essay writing ideas

Heart Of Darkness By Joseph Conrad


Heart of Darkness is a novella written by Joseph Conrad, a polish novelist. This novella centres partly on the personal experiences of Mr Conrad about his journey to Africa along the Congo River. Mr Conrad retells his story using the character of Marlow in the book. Marlow becomes disillusioned with the concept of imperialism on the African natives when he witnessed the harsh realities that Africans are subjected to as depicted by the inhuman treatment, forced labour and the cruelty and corruption carried out by the colonial rulers. Conrad was disillusioned and raised doubts about imperialism and racism. In Conrad's opinion, there's no difference between the African natives and the "civilised" whites back in London.

The Plot

Aboard a ship called Nellie which is anchored in river Thames are about five men on the Nellie including Marlow. Marlow narrates to the rest how he was appointed a captain of a steamboat for an ivory trading company. He narrates how he got employed – ostensibly with the help of his aunt who knew some influential people - by the Belgian company which deals in ivory on the Congo River.

When Marlow got to Africa and up Congo, he witnessed gross inefficiency and brutality at the company's stations. He saw how the natives were chained and forced to work to death and sometimes wasted. He considered this a sharp contrast to tenets of humanity and majestic lifestyles of the whites’ settlement. Marlow noticed how disorganised the company's station were.

At the company's station, Marlow encounters the company's chief accountant who tells him about Mr Kurtz who is a well-respected agent of the company and he brings in more ivory than any other agent. Afterwards, Marlow and a group depart for the central station where he meets the general manager of the station. The manager came across Marlow like a lazy, envious and a backbiting character. Marlow discovers that the steamboat he's supposed to captain has been wrecked and sunk two days earlier. The manager informs Marlow that they had tried to take the boat out of the river because of the news that Mr Kurtz was seriously ill. The manager and his brick-maker fear that Mr Kurtz is a threat to their positions so it takes several months before parts could arrive to repair the boat; this was deliberate.

Eventually the boat is repaired and Marlow and his entourage embark on the journey not without proper warning that they have to be careful of the natives. On the boat with Marlow were the pilgrims, the manager and a crew of cannibals. On the journey to inner station where Marlow is to meet Kurtz, they come to a hut where Marlow finds logs of wood and a note saying the words is for him and he should travel cautiously, the signature wasn't legible enough but Marlow was sure it wasn't that of Kurtz which the manager later confirms that the woods would have been left there by the Russian.

Eight miles before the inner station, they encounter a thick fog which could not permit them to move on. While waiting for the fog to clear off they hear voices of the African natives, quite frightened but Marlow refuses to navigate the steamer forward for fear of grounding it to a halt and reasons that the native cannibals would not attack. After the fog has waned off and they proceeded on with the journey they are suddenly being attacked with a barrage of arrows from natives and the native helmsman is killed in the process. Marlow rushed into the pilot house and repeatedly sounded the steam whistle which scared the natives away. Marlow also thinks Kurtz would have been dead already and he had a feeling of disappointment that he will never get to meet the man Kurtz.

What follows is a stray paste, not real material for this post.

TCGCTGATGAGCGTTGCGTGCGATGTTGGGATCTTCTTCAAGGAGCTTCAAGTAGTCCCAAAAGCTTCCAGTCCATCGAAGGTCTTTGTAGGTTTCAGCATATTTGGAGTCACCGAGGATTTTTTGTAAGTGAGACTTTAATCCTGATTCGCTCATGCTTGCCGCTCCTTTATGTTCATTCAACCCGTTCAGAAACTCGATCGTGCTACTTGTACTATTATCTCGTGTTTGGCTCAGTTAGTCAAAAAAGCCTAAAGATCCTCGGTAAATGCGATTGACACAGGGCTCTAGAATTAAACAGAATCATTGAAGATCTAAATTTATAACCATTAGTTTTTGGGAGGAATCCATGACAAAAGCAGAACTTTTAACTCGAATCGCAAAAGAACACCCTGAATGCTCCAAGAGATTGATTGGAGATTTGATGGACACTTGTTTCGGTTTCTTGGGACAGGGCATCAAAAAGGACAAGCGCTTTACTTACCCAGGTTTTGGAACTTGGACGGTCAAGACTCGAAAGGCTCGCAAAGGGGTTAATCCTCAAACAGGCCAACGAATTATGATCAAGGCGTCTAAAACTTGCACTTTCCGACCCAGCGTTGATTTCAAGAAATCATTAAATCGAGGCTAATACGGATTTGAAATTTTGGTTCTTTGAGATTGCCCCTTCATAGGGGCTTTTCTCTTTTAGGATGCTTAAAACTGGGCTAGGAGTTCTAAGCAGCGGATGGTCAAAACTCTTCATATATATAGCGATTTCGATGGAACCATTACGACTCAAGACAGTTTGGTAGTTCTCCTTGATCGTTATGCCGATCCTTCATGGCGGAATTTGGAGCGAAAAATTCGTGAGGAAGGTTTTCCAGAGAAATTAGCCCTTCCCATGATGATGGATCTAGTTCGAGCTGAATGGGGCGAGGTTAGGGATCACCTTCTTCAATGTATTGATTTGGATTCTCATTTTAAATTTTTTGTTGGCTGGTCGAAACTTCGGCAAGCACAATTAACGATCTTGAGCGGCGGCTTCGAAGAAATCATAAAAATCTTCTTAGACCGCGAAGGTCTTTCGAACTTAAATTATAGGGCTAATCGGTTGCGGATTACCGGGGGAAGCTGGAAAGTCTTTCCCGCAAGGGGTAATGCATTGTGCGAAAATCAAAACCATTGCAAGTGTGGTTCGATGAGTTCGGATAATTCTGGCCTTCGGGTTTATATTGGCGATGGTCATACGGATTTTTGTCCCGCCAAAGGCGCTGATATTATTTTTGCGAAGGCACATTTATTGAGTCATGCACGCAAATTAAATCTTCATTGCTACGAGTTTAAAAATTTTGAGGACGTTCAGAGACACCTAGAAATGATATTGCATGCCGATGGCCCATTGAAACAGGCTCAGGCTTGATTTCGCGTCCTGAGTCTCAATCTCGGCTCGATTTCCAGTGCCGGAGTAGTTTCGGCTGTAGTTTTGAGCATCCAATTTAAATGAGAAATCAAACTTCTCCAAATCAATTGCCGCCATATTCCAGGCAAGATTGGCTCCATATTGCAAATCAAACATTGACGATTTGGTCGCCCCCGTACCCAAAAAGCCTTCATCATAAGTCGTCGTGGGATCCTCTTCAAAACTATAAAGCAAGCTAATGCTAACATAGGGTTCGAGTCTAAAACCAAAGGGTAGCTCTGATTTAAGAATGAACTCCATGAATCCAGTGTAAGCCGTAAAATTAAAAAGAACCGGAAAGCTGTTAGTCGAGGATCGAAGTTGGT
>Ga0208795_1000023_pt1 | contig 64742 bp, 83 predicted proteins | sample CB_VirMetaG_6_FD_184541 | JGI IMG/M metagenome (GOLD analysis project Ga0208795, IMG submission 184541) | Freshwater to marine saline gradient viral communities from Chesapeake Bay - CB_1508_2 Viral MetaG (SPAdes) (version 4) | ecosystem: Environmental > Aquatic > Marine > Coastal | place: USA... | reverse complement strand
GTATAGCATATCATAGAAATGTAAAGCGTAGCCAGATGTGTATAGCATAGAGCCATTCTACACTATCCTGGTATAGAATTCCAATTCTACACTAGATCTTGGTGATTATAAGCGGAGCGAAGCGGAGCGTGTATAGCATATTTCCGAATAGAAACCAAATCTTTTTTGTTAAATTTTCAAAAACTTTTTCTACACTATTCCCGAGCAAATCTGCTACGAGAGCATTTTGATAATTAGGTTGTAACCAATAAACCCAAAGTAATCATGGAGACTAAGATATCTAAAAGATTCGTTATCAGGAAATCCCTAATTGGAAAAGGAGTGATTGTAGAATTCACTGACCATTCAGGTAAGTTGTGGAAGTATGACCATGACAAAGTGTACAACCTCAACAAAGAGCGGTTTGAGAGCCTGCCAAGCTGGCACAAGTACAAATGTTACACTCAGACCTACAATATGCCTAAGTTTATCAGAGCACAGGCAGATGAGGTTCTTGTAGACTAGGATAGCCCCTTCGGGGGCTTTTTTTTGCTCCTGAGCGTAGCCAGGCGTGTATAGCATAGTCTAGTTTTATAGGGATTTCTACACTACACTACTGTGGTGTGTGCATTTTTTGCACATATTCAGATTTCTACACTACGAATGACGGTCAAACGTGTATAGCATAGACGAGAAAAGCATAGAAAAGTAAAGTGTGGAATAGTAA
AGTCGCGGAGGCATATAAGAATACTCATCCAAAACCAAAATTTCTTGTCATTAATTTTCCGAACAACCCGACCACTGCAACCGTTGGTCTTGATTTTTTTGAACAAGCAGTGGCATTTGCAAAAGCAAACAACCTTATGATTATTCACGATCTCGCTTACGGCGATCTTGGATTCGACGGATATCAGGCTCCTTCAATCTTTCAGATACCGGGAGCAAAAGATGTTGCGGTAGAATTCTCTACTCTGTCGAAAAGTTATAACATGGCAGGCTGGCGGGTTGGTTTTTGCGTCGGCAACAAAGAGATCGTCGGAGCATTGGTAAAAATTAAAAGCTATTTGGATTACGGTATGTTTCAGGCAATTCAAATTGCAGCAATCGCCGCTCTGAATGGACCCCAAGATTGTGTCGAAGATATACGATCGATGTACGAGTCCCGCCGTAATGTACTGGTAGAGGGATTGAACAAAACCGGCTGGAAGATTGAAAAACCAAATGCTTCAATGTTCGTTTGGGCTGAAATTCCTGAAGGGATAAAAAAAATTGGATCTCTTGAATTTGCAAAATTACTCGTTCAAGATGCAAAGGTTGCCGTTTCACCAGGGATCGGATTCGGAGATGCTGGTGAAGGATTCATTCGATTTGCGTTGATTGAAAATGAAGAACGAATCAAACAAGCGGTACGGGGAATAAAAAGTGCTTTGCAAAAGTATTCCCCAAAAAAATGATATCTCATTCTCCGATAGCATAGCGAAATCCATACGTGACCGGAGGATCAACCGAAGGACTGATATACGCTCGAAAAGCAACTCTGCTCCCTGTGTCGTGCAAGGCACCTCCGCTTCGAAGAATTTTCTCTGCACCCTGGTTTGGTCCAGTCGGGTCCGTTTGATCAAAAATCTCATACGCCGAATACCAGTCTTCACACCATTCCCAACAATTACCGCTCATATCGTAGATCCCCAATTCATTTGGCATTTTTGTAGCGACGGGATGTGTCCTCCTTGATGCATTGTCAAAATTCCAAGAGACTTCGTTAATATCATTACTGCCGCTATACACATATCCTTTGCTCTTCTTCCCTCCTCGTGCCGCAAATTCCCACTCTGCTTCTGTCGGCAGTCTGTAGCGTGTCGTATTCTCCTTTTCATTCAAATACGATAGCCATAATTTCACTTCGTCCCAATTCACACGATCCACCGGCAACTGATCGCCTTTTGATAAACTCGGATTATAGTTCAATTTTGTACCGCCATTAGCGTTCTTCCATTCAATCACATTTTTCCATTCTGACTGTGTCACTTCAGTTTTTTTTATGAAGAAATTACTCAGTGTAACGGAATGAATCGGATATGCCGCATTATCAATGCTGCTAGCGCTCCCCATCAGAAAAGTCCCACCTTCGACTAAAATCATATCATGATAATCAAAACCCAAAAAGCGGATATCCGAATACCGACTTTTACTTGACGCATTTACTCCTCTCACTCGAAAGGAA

Not long after the after the attack, Marlow and his entourage arrive at the inner station where they were welcomed by a Russian and the Russian informs them it was indeed him who put the woods at the hut. The Russian assures them that all is alright and Mr Kurtz is still alive. From the conversation with the Russian, Marlow learns of how the natives now come to worship Kurtz and he's well respected. Marlow is intimated of the brutal methods and raids Kurtz operates in getting his ivory, and the severed heads on the fence confirms the brutal method.

Kurtz is brought into the steamboat on a stretcher while a young African lady looks on from the shores which is apparently evident that she's a lover to Kurtz. While in the steamer, Kurtz and the manager have a heated argument, Kurtz accuses the manager of coming for his ivory rather than to help him. The Russian also reveals to Marlow that the attack on the boat was orchestrated by Kurtz so that the manager would think he is dead. Kurtz disappears in the night but was found by Marlow. Kurtz was crawling to where the natives were to call for help but before he could get there, he was intercepted by Marlow who convinces him to return back to boat and Kurtz had confidence in Marlow which made him entrust some documents and a picture in the care of Marlow. Not quite long after Kurtz passes on.

After the death of Kurtz, Marlow himself falls sick but eventually heals and returns back to Europe. He finds the fiancée of Kurtz who was still mourning the death of Kurtz. She goes on a long narrative extolling the virtues and qualities of Kurtz which after she asks Marlow what his last words were. Marlow could see her expectations so he couldn't come to tell her the truth so he lied to her that Kurtz last words were her name when in truth, his last word was "horror!"